History has defined the hierarchy of power through estates. The French Revolution dismantled the archetypical tryptic of the First (clergy), Second (aristocracy) and Third (commoners) estates of the realm. The modern era brought the advent of a new force: the Fourth Estate, characterised by the mass media and its explicit capacity of advocacy and implicit ability to frame political issues. The digital era introduced the Fifth Estate, that is non-mainstream online media often connected to whistleblowers and all those networked individuals enabled by the Internet to hold the other estates accountable. The current interconnected century has brought into prominence the Sixth Estate, i.e. those private observers who criticise and counterweight the Fourth Estate: basically the people who share their personal comments especially through social media. One could argue that the Sixth Estate and its digital democracy has given rise to fake news, alternative facts and even conspiracy theories.
Endangered — directed by Tribeca Alumni Heidi Ewing & Rachel Grady and presented at the Tribeca Film Festival — is an unfiltered reportage of this phenomenon and how it is censoring freedom of the press. This documentary, that will be available on HBO and HBOmax, gathers the testimonies of several members of the press from different parts of the world who are pinned down by their governments.
The narrative unfolds during the first two years of the pandemic, 2020-2021. We first get acquainted with Patricia Campos, a reporter for the Folha de Sao Paulo outlet in Brazil. She arrives at a massive campaign rally. The viewers expect it to be against the man who leads her country and is known for his racist, misogynist, homophobic outrages. Instead those thousands of people are shouting out in support of President Jair Bolsonaro, labelling journalists as “criminals.” The cinematic journey proceeds to Miami in Florida, where photojournalist Carl Juste profiles a Black Lives Matter protest before it is circumvented by violent reprisals from the police. In that same nation, usually known as “the land of the free” we are introduced to Oliver Lauhland, a British reporter for The Guardian, who covers local politics and Trump rallies. His coverage begins in Youngstown, Ohio; proceeds in Tulsa, Oklahoma; and continues across the country where “the Stars and Stripes and the Eagle Fly.” No matter where he goes he endures vitriol from far right American voters. Meanwhile, in Mexico City, photographer Sashenka Gutierrez is out in the streets capturing with her lens the movements of protestors advocating against the growing wave of femicides in the country.
These four stories that run on parallel tracks are intertwined with the testimonies of the reporters belonging to the Committee To Protect Journalists. This is an American independent non-profit, non-governmental organisation, based in New York City, with correspondents around the world. At the time of the filming, Joel Simon was the executive director. His articles have been published in The New York Times, The Washington Post, The Guardian, The Wall Street Journal, and the Columbia Journalism Review. In this cinematic reportage we see him at the helm of zoom meetings gathering the chronicles of the fragile state of the media, through the accounts of reporters from the Middle East, Africa, India, Brazil, Mexico, Central Asia, and the USA.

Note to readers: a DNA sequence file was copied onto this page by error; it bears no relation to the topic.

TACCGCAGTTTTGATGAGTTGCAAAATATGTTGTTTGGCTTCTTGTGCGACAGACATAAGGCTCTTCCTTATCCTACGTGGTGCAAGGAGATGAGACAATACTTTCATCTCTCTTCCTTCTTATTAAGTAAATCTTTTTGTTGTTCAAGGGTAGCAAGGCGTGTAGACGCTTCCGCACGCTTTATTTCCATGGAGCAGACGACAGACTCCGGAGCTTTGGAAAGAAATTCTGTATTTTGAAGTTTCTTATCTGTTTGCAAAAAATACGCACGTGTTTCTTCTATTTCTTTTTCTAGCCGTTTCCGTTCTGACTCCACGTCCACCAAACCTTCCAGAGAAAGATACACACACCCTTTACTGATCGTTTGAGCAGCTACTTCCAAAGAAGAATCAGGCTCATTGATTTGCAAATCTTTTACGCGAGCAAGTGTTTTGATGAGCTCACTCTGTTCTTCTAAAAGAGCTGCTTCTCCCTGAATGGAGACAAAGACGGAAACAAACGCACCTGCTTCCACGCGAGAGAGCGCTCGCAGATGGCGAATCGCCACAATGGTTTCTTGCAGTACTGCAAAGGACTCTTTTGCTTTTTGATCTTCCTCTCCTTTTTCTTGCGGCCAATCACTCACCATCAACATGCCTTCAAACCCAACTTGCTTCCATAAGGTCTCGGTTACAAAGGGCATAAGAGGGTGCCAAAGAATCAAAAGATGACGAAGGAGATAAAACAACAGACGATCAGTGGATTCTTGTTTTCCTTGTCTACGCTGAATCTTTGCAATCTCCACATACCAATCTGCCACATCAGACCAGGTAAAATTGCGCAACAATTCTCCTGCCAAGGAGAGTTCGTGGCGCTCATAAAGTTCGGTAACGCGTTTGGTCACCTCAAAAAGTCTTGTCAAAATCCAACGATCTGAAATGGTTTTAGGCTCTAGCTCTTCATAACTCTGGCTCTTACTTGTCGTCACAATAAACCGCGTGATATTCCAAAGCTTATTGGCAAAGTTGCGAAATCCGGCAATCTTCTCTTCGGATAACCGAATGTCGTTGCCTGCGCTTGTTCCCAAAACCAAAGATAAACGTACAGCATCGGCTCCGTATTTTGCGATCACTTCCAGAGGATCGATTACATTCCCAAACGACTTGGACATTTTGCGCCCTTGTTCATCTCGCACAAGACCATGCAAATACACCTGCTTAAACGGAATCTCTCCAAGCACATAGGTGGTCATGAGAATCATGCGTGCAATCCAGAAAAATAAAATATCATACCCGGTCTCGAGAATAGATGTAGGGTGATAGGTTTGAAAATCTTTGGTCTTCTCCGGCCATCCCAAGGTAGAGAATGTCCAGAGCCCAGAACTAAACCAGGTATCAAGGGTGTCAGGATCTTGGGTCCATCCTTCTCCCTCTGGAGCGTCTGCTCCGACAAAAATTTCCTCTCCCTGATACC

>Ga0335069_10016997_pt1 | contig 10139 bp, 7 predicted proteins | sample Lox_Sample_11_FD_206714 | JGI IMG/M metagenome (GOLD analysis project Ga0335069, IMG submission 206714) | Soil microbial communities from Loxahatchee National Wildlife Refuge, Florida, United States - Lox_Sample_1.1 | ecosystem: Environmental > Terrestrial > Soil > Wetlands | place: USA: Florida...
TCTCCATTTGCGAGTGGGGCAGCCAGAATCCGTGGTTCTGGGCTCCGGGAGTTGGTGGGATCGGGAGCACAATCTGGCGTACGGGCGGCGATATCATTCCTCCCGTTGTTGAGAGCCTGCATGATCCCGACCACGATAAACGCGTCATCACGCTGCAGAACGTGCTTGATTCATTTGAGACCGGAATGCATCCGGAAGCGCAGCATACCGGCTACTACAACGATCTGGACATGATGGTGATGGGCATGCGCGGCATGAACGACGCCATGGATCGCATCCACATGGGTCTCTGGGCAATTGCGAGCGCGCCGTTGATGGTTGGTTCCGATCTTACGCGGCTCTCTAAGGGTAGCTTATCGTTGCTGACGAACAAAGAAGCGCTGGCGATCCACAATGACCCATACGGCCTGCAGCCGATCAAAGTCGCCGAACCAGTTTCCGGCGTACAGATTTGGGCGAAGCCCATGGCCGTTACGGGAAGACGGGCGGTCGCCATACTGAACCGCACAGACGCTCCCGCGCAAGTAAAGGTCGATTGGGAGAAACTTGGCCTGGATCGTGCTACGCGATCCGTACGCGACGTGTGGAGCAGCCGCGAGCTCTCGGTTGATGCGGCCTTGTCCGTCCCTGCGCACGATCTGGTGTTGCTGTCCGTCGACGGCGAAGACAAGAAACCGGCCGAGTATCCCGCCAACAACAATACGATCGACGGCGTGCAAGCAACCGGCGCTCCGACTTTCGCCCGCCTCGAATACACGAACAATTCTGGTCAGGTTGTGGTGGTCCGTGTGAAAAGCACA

The picture that emerges is how contemporary culture vilifies the press, even through fiction. When Patricia is on the phone with a colleague he reminds her about the film Contagion, that echoes the Coronavirus pandemic that everyone is experiencing at that moment. Even in Steven Soderbergh’s 2011 film the character of the journalist, played by Jude Law, is presented as despicable. But there was a time when reporters were considered noble and heroic. For instance, Patricia’s father Hélio Campos Mello was held hostage by Saddam Husseim’s regime during the Gulf War in 1991 — at the time his coverage won him the award Prêmio Esso de Jornalismo.
Nowadays infotainment has blended the thin line of demarcation between hard news and soft news. The way clickbait communicators lean towards the latter — through spectacularisation and sensationalism — has sullied the figure of the reporter who favours the facts. This has given wave to a strong distrust towards the category of the press.
Endangered is a stupendous tribute to a disparaged category who tries to navigate in a sea of stories where verifiable information is mixed with disinformation. This profound and significant vérité documentary tries to set the record straight and give a voice to all those reporters who have confronted censorship, even in those countries where freedom of expression is relentlessly flaunted starting from the United States of America where the First Amendment Of The Constitution states that “Congress shall make no law respecting an establishment of religion, or prohibiting the free exercise thereof; or abridging the freedom of speech, or of the press; or the right of the people peaceably to assemble, and to petition the Government for a redress of grievances.” Throughout the film this principle is trampled, no wonder the Executive Producer of Endangered is investigative reporter Ronan Farrow.
The film takes audiences to a trip around the globe to denounce the intimidation tactics that journalists have to confront, especially if they are female. Endangered, with its enraged denunciation of the current state of affairs, brings back dignity to the role of the press in holding the powerful to account.
Final Grade: A-